Whose Art?

by Roberta G. Ahmanson, appearing in Volume 32

Was there an art committee for San Vitale in Ravenna in the sixth century? An emperor was coming—Justinian, who had recaptured this capital city from the Arian Ostrogoths in 540. An orthodox church, faithful to the Nicene Creed, was needed—one to match the brand new Hagia Sophia Justianian had built in the Byzantine capital, Constantinople. This Western building had to send two messages: first, Christ has two natures, fully God and fully man. Second, even an emperor takes second place to Jesus Christ, Lord of all.

Standing in that church today, one wonders just who figured it all out. The architecture is clearly modeled on Hagia Sophia. (Scholars agree the builders came from Constantinople.) The mosaic in the apse shows a young Christ in Glory (fully man) seated over the rainbow, presiding over the New Jerusalem, over all creation (fully God). Justinian and his wife Theodora—on a lower level—process toward Christ with the appropriate gifts. Side mosaics tell the story of salvation and the Trinity. All messages clear. In AD 547. 

In her book Visual Arts in the Worshiping Church, Westmont College art history professor Lisa J. DeBoer takes us inside the workings of today’s congregations as they make similar decisions about spaces where they worship. Of course, Christianity today is no longer one body in one Church as it was in Justinian’s time. So, DeBoer begins by outlining how the three major divisions of Christian believers approach the role of art in their worship—Orthodox, Roman Catholic, and Protestant.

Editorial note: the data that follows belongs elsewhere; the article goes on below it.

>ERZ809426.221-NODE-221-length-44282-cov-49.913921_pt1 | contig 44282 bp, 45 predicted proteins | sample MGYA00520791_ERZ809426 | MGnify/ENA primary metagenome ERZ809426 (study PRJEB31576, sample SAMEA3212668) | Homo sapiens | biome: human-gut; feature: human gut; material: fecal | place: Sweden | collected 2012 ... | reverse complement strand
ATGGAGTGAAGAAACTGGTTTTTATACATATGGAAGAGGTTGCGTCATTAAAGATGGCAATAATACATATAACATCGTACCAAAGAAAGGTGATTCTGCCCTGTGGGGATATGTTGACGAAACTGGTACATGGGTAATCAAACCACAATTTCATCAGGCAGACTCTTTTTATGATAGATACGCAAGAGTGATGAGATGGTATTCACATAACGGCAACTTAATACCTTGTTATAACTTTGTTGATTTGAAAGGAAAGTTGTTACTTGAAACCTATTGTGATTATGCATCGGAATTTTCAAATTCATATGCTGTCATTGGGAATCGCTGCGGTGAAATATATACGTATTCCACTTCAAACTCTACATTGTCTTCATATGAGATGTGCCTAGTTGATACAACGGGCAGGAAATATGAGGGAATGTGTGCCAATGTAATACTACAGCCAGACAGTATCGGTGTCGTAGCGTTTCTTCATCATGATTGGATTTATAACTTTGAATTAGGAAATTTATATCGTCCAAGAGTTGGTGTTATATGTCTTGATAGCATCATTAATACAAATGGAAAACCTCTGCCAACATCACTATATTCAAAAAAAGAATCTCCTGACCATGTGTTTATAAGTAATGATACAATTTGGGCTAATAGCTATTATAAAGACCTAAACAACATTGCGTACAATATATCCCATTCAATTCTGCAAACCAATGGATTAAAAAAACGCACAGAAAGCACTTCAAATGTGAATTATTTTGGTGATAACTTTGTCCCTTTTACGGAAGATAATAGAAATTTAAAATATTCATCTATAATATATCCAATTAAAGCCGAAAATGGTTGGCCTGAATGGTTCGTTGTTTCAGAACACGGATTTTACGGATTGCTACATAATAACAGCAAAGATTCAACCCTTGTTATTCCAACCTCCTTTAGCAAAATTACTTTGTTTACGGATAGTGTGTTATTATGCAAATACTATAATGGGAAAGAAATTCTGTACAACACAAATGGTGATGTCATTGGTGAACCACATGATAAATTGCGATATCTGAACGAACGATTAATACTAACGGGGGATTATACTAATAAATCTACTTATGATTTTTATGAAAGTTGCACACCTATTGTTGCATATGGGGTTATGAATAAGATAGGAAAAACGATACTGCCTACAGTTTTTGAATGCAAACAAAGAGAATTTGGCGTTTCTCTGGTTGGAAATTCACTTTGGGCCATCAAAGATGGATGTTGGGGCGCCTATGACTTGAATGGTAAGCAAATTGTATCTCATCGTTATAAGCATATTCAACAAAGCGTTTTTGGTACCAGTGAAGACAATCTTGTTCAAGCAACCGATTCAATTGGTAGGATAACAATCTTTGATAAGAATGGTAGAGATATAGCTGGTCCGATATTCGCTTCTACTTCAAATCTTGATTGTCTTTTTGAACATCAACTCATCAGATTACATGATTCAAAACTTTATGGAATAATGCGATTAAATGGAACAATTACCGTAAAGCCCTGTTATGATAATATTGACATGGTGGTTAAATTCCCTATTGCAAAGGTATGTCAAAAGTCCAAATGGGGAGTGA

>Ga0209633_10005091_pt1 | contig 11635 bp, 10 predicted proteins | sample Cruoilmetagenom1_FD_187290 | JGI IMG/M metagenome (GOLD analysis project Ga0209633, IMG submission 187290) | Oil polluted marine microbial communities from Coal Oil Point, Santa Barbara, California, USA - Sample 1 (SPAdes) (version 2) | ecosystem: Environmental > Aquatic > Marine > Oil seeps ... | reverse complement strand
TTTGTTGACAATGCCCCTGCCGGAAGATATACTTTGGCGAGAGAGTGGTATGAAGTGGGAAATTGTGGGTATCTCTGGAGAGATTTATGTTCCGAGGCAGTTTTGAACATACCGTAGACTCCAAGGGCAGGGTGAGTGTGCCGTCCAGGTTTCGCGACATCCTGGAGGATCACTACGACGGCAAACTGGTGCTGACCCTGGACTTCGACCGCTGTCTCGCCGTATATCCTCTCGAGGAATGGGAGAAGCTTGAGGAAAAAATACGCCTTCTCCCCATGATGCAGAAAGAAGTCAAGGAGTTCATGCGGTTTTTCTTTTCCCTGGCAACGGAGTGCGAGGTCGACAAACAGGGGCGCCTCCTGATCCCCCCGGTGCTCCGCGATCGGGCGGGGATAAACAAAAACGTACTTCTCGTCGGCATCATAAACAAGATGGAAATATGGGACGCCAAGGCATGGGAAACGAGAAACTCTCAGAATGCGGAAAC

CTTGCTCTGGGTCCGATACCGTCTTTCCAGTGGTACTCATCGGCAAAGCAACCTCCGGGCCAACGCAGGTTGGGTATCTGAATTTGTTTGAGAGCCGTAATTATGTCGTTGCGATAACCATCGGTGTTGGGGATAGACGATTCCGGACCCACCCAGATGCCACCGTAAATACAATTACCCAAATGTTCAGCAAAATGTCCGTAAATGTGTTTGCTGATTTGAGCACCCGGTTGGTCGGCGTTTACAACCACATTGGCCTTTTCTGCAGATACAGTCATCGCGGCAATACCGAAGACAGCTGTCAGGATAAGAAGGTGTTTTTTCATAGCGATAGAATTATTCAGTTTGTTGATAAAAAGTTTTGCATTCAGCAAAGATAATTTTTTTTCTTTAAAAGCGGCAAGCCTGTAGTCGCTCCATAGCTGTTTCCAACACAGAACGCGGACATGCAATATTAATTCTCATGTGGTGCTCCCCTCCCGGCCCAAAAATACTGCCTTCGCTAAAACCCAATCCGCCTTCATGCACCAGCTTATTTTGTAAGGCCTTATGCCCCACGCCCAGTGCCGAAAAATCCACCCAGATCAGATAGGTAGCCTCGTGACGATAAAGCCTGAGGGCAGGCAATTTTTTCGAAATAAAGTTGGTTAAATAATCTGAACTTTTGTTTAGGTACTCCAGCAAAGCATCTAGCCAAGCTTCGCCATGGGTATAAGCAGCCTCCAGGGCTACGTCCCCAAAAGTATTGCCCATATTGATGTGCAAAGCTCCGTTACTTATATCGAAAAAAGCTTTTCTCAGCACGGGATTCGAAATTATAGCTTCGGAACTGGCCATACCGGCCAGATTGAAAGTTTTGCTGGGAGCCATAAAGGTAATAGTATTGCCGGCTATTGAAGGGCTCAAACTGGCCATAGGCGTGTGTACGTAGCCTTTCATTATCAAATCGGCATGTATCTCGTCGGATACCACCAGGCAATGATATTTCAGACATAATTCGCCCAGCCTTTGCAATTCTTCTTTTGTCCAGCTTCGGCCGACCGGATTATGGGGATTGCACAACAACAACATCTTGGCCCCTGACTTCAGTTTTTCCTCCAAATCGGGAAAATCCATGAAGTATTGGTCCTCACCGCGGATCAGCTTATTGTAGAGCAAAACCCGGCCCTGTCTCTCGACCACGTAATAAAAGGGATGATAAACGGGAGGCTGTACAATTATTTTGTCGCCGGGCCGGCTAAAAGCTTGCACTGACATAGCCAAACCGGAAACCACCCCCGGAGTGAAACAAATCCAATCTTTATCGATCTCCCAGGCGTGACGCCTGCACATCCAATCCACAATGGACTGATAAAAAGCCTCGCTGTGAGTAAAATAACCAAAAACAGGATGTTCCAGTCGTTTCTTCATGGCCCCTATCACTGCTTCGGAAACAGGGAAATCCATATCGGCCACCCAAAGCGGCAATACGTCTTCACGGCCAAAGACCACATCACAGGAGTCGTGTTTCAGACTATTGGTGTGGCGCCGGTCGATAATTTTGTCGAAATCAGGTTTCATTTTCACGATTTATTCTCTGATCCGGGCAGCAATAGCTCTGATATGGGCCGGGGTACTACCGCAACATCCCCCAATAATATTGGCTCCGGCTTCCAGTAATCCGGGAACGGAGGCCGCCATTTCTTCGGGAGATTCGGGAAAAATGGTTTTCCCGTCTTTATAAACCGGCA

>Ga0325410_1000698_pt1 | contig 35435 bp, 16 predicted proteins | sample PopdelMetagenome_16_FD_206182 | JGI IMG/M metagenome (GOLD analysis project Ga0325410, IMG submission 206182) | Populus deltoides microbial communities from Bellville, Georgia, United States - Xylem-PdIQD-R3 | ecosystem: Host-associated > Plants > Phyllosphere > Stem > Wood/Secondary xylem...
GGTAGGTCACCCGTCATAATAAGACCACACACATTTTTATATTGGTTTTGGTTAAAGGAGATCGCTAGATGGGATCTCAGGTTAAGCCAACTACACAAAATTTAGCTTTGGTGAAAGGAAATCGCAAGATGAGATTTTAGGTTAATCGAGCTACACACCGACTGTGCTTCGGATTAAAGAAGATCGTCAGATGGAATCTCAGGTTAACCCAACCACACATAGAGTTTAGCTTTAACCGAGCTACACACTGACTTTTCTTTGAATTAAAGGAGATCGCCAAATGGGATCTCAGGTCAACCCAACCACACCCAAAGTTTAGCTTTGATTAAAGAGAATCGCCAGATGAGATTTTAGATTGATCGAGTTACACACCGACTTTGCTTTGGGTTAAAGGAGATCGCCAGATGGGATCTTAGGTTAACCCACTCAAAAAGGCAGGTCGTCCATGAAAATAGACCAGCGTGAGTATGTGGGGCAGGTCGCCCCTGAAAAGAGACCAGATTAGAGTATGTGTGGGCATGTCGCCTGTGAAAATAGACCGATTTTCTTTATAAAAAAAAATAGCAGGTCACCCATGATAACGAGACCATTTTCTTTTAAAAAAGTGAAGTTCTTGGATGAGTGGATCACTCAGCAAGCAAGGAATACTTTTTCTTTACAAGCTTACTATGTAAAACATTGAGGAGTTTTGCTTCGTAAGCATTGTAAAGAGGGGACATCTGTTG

Describing the Orthodox, DeBoer focuses on their covenant with icons—icons being not art but what Russian scholar Alexei Lidov of Moscow State University calls “mediating images,” meaning that through them the saint is present to the faithful. DeBoer is also clear that when the Orthodox worship they understand themselves to be in the New Jerusalem that is both coming and already present. What is missing is that the Orthodox understand their church buildings to be three-dimensional icons of the Holy City to come, as Lidov has shown. Further, there is evidence that churches in Western Europe shared that understanding. According to urban historian Lewis Mumford, Augustine’s City of God shaped the design of European cities into the thirteenth century.1 Christians were understood to be pilgrims on earth with their ultimate citizenship in the City of God, and they modeled their cities on that perfect city. One other issue DeBoer does not address is the meaning of architecture to the Orthodox. For example, Orthodox churches insist on having a dome. Why? Ask their theology.